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Immunohistochemical expression of mismatch repair genes (hMSH2 and hMLH1) in hepatocellular carcinoma in Egypt

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Helal TEA, Khamis NS, El-Sharkawy TM, Nada OH, Radwan NA. Immunohistochemical expression of mismatch repair genes (hMSH2 and hMLH1) in hepatocellular carcinoma in Egypt. APMIS 2010; 118: 934–40.

Egypt has the highest prevalence rate of hepatitis C virus (HCV) infection in the world. HCV contributes to the development of about 70% of hepatocellular carcinoma (HCC) cases. Understanding the molecular basis of hepatocarcinogenesis is important for planning the therapeutic regimen for HCC patients. To clarify the possible role of mismatch repair (MMR) genes in HCV-related HCC, we studied 50 HCV-related HCC specimens (28 of which were with adjacent non-cancerous cirrhotic liver tissue, ANCLT) and 30 specimens of chronic liver disease (CLD) with no evidence of HCC. All cases were examined immunohistochemically to demonstrate the protein expression of hMSH2 and hMLH1. Thirty-two (64%) and 35 (70%) of the HCC cases revealed reduced expression of hMSH2 and hMLH1, respectively. Reduced expression of both the proteins was obtained in 26 (52%) of the HCC cases. The expression of hMSH2 and hMLH1 was reduced in 53.6% and 64.3% of ANCLT cases, respectively, with no significant difference between HCC and ANCLT. All 30 specimens of CLD had preserved expression of hMSH2 and hMLH1. Multivariate analysis showed that the reduced expression of hMSH2 or hMLH1 was significantly associated with higher grades of the tumor (p = 0.002 and 0.02, respectively).The relationships of these MMR genes with other clinicopathologic factors were not significant. Reduced expression of hMSH2 and hMLH1 in both HCC and ANCLT suggests that this event occurs at early stages of HCV-related hepatocarcinogenesis. Moreover, the significant association between reduced expression of both MMR genes and poor histologic grades of the tumor claims that these proteins are involved in the process of cancer progression.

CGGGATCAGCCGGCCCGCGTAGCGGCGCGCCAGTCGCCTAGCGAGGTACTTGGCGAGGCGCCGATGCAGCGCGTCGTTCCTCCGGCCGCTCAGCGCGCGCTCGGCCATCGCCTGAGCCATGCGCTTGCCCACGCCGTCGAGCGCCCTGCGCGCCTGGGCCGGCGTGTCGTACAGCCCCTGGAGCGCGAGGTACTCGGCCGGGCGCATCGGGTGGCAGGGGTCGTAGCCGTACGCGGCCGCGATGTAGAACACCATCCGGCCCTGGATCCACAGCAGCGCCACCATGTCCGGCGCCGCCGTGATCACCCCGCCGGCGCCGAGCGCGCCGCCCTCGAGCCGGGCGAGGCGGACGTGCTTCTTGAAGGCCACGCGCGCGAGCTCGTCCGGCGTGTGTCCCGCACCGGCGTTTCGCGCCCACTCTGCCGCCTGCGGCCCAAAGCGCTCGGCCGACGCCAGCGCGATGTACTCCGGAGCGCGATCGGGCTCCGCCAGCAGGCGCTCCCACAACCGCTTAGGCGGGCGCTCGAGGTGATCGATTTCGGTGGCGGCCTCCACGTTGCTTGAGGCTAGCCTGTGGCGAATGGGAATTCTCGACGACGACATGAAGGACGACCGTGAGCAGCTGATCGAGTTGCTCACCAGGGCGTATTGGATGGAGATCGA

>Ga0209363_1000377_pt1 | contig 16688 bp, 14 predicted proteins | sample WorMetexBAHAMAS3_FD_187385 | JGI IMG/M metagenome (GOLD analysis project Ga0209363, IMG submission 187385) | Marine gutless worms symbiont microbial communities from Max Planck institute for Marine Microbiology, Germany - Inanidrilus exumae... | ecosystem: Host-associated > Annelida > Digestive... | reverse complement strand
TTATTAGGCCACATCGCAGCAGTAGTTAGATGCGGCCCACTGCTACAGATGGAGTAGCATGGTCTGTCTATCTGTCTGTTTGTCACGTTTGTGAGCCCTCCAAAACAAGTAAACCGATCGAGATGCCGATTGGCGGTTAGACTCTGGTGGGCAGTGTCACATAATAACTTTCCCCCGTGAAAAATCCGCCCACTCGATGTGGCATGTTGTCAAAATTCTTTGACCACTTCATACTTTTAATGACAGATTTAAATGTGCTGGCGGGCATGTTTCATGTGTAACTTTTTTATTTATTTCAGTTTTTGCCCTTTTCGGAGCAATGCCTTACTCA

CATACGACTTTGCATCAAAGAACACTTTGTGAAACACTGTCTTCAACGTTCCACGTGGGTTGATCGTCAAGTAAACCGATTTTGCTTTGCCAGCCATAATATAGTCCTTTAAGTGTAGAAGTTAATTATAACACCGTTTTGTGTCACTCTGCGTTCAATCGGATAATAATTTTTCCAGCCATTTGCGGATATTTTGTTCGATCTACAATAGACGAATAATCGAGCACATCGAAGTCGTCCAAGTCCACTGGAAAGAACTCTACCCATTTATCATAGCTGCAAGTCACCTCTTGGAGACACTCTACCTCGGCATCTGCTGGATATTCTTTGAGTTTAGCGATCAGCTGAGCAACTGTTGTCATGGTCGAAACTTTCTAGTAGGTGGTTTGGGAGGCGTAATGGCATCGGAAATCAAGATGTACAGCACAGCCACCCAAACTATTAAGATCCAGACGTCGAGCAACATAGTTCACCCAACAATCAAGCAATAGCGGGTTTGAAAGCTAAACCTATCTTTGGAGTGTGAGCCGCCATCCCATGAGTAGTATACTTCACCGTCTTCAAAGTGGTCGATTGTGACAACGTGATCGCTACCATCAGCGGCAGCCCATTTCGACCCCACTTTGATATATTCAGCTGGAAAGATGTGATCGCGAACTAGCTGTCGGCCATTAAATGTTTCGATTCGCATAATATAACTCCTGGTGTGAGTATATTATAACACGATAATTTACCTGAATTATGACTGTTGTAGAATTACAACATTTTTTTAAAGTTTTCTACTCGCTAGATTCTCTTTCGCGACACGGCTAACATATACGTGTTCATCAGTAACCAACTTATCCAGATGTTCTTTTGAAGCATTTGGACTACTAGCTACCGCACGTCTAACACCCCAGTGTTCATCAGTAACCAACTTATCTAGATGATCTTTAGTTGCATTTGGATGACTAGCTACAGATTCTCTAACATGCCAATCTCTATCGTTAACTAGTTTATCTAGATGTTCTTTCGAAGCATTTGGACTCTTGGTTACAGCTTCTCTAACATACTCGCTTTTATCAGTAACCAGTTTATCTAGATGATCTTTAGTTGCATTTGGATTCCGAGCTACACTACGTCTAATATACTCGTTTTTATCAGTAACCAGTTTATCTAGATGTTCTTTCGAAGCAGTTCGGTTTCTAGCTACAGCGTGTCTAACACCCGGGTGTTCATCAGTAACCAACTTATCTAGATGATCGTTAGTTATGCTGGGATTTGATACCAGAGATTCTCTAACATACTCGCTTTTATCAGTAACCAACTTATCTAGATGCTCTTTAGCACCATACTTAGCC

Keywords: HCV infection; Hepatocellular carcinoma; mismatch repair genes

Document Type: Research Article


Publication date: 2010-12-01

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